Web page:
Cameron Morgan, now 22, was a sophomore at Southern Utah University in September 2010, when investigators with the state Attorney General's Office flagged his household's Internet account as a "download candidate" for child-pornography files on LimeWire, a file-sharing program that has since been shut down by a federal judge. According to court documents, Morgan told investigators he used LimeWire to access adult pornography by searching terms such as "hot girls," downloading everything on the results page and then viewing the contents later.
Morgan said he had come across child pornography, but he deleted it, investigators wrote. According to court documents, investigators identified 12 files containing child pornography and filed charges in connection with 10 of them; Morgan allegedly claimed that any child pornography still on his computer got there unnoticed in a larger download.
Pattern and volume • That explanation is plausible, said Hanni M. Fakhoury, an attorney specializing in technology for the digital civil liberties advocacy group Electronic Frontier Foundation.
"LimeWire is, for better or for worse, a way by which you can obtain a ton of stuff very quickly," Fakhoury said. "Many people do label their child porn descriptively, but lots of people just bunch files together: 'Look, here's a big batch of adult porn.' ... If you download 100 files, you may look at the first 10 and just leave the rest in a folder somewhere."
But that defense may not hold up in court, said Fakhoury. State and federal child-porn statutes require the government to show only that a defendant "knowingly" possessed the material.
"It doesn't matter whether [a defendant] actually viewed them or whether he saw the file name and just left it alone that's enough" to satisfy the requirements of the charge, Fakhoury said.
The Iron County prosecutor's office reviewed Morgan's case in 2011 and declined to prosecute. County Attorney Scott Garrett said only that the evidence was insufficient and would not discuss which elements of the crime would be too difficult to prove to a jury. However, he did say that in most child-pornography cases, he looks for evidence that will not leave jurors wondering whether possession was deliberate.
"What we like to look for is patterns so you can prove intent," Garrett said. "We look for search [terms] ... and volume."
Volume is notably absent in Morgan's case, said his attorney, Keith Barnes.
"This is the first case where I have seen or represented someone charged for this offense with a few images … found on a computer. I've had a number of clients in state and federal court on child pornography. They're in the hundreds or thousands of images found. Clearly on those, there's a pattern. There's a number of downloads, and the computer is … full of child porn. This, we're talking about an alleged 10 images of child pornography pulled off the computer in question."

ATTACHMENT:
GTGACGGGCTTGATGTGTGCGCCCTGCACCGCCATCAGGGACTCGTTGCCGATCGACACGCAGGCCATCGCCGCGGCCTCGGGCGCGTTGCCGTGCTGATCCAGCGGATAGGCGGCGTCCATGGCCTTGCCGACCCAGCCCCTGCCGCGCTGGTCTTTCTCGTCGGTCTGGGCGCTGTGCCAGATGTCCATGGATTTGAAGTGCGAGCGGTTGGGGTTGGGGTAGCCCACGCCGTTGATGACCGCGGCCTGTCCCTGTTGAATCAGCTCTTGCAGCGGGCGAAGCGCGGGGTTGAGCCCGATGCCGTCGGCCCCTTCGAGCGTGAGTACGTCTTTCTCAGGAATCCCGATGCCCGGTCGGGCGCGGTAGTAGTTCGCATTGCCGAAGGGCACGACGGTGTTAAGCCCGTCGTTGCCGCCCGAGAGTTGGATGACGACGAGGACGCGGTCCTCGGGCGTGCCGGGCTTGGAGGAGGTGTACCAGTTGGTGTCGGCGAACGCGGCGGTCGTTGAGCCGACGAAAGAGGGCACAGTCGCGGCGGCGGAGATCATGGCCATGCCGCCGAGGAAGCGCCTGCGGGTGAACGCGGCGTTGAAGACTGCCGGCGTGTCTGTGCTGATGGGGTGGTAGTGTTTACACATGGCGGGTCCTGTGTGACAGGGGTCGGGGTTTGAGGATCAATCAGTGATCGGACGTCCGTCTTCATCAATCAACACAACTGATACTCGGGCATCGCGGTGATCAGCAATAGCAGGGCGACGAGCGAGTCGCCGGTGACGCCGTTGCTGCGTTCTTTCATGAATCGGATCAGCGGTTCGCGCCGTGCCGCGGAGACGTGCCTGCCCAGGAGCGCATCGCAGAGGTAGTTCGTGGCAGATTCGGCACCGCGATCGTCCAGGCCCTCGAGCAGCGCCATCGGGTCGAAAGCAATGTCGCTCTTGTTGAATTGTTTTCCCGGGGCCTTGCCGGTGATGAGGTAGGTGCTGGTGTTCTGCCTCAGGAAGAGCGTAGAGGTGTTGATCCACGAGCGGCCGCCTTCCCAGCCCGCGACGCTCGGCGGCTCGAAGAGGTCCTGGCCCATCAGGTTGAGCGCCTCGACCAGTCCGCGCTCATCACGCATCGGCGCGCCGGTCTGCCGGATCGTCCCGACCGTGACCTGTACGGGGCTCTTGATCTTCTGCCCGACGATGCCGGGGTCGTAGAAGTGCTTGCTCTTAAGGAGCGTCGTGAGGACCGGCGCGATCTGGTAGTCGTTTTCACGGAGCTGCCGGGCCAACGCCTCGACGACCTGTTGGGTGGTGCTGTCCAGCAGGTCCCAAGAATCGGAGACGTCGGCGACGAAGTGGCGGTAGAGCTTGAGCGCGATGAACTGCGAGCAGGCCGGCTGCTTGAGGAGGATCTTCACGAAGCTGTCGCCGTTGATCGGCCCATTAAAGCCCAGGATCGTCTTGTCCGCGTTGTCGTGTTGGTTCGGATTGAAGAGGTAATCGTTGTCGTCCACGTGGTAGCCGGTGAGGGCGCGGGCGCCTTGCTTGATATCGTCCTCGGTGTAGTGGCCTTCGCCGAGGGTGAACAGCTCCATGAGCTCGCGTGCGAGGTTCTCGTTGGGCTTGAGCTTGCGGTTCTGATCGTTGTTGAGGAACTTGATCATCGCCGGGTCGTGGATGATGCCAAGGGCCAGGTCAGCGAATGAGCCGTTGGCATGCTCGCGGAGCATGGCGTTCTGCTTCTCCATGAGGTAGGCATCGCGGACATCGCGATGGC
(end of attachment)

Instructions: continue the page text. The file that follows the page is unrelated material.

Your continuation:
Fakhoury, a former public defender in federal court, agreed.
"I've seen cases where people have tens of thousands of files," he said. "Part of the reason is, it's very risky to go after those types of files. If you get one, you're going to keep it. That's typically the pattern I've seen."
Investigators and prosecutors from the state Attorney General's Office declined to comment on Morgan's case, including whether they found more illicit files than were indicated in the charges or why he was charged two years after the investigation.
'Negative repercussions' • Even if possession of child pornography amounts to little content, it may be hard for a defendant to sell jurors on the claim that he did not notice anything suspicious in the files' labels.
"If the files themselves have names that leave little to the imagination," Fakhoury said, "it's going to be more difficult for him to argue he didn't know what the actual files were."
In the charges against Morgan, investigators identified two images and a video with explicit file names containing terms such as "Lolita" "preteen," "underage," "childporn" and "pedo." Nine others were labeled only with numbers or with the word "girlfriends."
In a download of scores of adult-porn files, it is conceivable that a user could overlook those terms, Fakhoury said. But, ultimately, it may be difficult to convince a jury that any possession is accidental.
"I've seen it argued once [in court], and it did not go well," said Fakhoury. "It's a tough sell for a lot of juries."
The best protection is to avoid peer-to-peer file sharing altogether, Fakhoury said.
"The ability to share data is becoming easier," he said, "and the end result oftentimes can be the ability to share bad data, stuff you don't want on your computer."
People who do download child pornography may have few options to legally fix the mistake.
"What can you do?" Fakhoury asked. "You can delete it. But if you delete it because you know what it is, you've technically possessed it, and a prosecutor might argue you've technically obstructed justice because you've deleted your trail. Are you going to call the police on yourself? Are they going to believe you? Or are they going to take your computer and take you to jail?
"The law doesn't offer a great way to deal with this," he said. "Once you get that kind of charge affiliated with your name, the negative repercussions that flow from that are tremendous and terrible."
Morgan, a wide receiver from Texas, played in five games this year before a concussion forced him off the field, Barnes said. He had four receptions for 71 yards and a touchdown. The touchdown was a one-handed catch of a Hail Mary pass at the end of the first half of a September game at the University of California, Berkeley, which became a YouTube sensation. He has been a member of the SUU football team since 2009.
Morgan faces 10 second-degree felony counts of sexual exploitation of a minor. He has no other criminal history in Utah. A preliminary hearing is scheduled for Dec. 19.